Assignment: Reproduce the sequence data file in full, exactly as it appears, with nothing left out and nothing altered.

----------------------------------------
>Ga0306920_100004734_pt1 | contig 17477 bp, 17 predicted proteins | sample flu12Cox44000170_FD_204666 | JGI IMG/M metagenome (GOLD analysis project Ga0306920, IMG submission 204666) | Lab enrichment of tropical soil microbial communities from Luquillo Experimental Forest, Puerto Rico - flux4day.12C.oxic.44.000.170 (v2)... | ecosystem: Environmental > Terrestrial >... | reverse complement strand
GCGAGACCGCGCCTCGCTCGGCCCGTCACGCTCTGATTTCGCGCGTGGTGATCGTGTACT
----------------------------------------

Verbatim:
>Ga0306920_100004734_pt1 | contig 17477 bp, 17 predicted proteins | sample flu12Cox44000170_FD_204666 | JGI IMG/M metagenome (GOLD analysis project Ga0306920, IMG submission 204666) | Lab enrichment of tropical soil microbial communities from Luquillo Experimental Forest, Puerto Rico - flux4day.12C.oxic.44.000.170 (v2)... | ecosystem: Environmental > Terrestrial >... | reverse complement strand
GCGAGACCGCGCCTCGCTCGGCCCGTCACGCTCTGATTTCGCGCGTGGTGATCGTGTACT